The Secrets to Growing Happy Plants: Basil

May 02, 2018

Helery Harend is a senior botanist at Natufia Labs. She has accepted to share with you her precious knowledge in botanics, her practical experience of what can be done and what cannot be done in hydroponics, her many 'tips' to have plants growing better, healthier and tastier and the many properties and good use of those plants that grow in the Natufia Kitchen Garden. Swell gardening and Bon Appetit!

 

Basil (Ocimum basilicum) is a member of the mint (Lamiaceae) family. It originates from India and has many varieties, such as Genovese basil, Thai basil, lemon basil, purple basil, etc. Basil is a beloved and well-known staple herb in every kitchen. Its distinguish flavour is an excellent addition to many dishes, and its beautiful delicate leaves serve as an exceptional garnish. You can learn more about basil from one of the earlier posts in the Natufia blog: https://www.natufia.com/blogs/natufia/100158663-sweet-basil-royal-herb.

Growing beautiful and healthy plants is a pleasure when you have the right tips and background information. In this first post of the series The Secret to Growing Happy Plants, I am going to share some of my knowledge about basil.

Basil seeds are mucilaginous – when seeds come in contact with water, they form a gel sack around themselves. This mechanism helps to keep the seed hydrated during germination and early seedling development.

Basil usually germinates within a week. Seedlings have two D-shaped cotyledon leaves and between the two leaves a sign of first pair of true leaves will appear soon. I have learned from using Natufia Kitchen Garden that in this early stage, basil has already its recognisable smell and flavour, which makes it an ideal microgreen to grow.


Basil is a single-stemmed plant, which grows quite quickly and likes partial harvest during the growing cycle. Harvesting or pruning your basil correctly can make it bushier and therefore yield more. How to accomplish that? Upward growth is called an apical growth. By pruning, you can trigger the lateral growth. Basil has lateral buds, which are plant’s back up plan if something happens with the main stem. Knowing that, we can make basil plants to produce more and look nicer. Start pruning your basil plants when they are about 15 cm (6 in) tall.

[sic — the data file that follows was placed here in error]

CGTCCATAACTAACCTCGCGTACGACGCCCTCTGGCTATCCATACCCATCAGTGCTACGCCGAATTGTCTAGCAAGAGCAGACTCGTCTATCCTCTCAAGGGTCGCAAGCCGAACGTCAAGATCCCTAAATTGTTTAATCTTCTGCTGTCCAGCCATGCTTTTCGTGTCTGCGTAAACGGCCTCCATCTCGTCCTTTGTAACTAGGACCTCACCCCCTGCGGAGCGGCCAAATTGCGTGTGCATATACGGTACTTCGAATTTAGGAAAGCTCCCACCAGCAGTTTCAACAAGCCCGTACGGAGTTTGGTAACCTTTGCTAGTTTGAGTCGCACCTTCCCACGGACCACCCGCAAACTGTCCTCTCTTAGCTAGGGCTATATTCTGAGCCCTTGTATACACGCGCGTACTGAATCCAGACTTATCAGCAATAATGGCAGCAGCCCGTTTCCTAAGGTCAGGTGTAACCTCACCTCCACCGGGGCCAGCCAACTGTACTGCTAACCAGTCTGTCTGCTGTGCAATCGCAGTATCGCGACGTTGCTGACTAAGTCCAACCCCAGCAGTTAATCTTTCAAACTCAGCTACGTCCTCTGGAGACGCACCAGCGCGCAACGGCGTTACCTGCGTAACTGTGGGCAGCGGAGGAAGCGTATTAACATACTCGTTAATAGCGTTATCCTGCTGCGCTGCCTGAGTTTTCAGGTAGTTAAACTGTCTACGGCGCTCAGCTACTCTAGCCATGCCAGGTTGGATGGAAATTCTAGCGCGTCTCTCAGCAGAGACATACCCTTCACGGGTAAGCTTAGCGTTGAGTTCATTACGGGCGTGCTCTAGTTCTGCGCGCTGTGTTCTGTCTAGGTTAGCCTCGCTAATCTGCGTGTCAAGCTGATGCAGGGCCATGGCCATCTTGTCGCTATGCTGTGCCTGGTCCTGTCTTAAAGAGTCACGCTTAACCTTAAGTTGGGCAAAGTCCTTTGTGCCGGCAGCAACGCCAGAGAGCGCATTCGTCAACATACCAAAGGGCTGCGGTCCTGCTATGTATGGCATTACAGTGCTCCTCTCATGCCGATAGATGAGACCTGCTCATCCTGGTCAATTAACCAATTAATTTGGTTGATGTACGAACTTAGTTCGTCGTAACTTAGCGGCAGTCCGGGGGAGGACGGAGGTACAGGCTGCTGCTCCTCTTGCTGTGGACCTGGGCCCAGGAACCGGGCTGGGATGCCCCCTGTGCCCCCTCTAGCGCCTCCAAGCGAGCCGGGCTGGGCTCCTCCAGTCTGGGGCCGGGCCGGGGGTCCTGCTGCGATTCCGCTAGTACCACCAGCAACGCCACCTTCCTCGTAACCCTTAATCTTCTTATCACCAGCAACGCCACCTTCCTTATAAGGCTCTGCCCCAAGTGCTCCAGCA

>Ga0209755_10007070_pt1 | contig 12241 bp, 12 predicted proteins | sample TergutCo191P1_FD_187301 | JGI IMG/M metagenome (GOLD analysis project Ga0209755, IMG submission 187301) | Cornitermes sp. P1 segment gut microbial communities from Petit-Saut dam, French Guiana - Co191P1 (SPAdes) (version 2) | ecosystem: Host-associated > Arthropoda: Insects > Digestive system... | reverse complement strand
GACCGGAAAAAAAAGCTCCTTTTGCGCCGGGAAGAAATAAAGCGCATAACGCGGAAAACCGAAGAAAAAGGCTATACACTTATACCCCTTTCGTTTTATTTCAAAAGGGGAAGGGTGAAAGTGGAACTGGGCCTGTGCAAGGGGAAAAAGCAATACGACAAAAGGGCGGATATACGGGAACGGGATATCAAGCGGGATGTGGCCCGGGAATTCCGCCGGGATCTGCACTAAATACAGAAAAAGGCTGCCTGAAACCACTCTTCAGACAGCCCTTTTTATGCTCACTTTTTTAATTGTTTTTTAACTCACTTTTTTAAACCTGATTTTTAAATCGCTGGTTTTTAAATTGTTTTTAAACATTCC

The first photo illustrates a nice homegrown basil. However, with the right pruning it could have looked nicer and yielded more as it did in the Natufia Kitchen Garden (second and third photo). Basil stems are elongated and do not have much leaves.

On this fourth picture, I marked a place for you to see exactly where the right place for pruning basil is. Snip the plant right above the set of leaves below. Just leave at least one or two pairs of leaves under the cut to make sure plant has enough green growth left to photosynthesize properly and produce new growth. After pruning or harvesting, it is important to store the cuttings properly if you do not use all the basil at once. Keep the cuttings in a jar of water at room temperature. Do not put them into the refrigerator because basil is a warm weather crop and does not like cold temperatures. Also, keep them from direct sunlight to avoid wilting. Correctly stored basil cuttings should last at least a week or two.

Removing old, dried or somehow damaged leaves helps to avoid dying leaves sticking to or affecting the healthy leaves. Also, if the basil has been growing for a long time, the stem becomes tough and the flowers start to develop. When basil starts to flower, the taste of the leaves changes and it is not as enjoyable anymore. To avoid that, I suggest removing old tough growth and cutting off the flower buds as soon as they appear. 

 

These tips apply to every growing condition, whether you grow basil on your  windowsill, in your outdoor herb garden, in a greenhouse or in a Natufia Kitchen Garden. We are growing eight different basil varieties currently here at Natufia. Labs. Distinguish characteristics of each variety are already recognizable and I suggest experimenting with rare and exotic basil varieties.

 

 Helery Harend, M.Sc.



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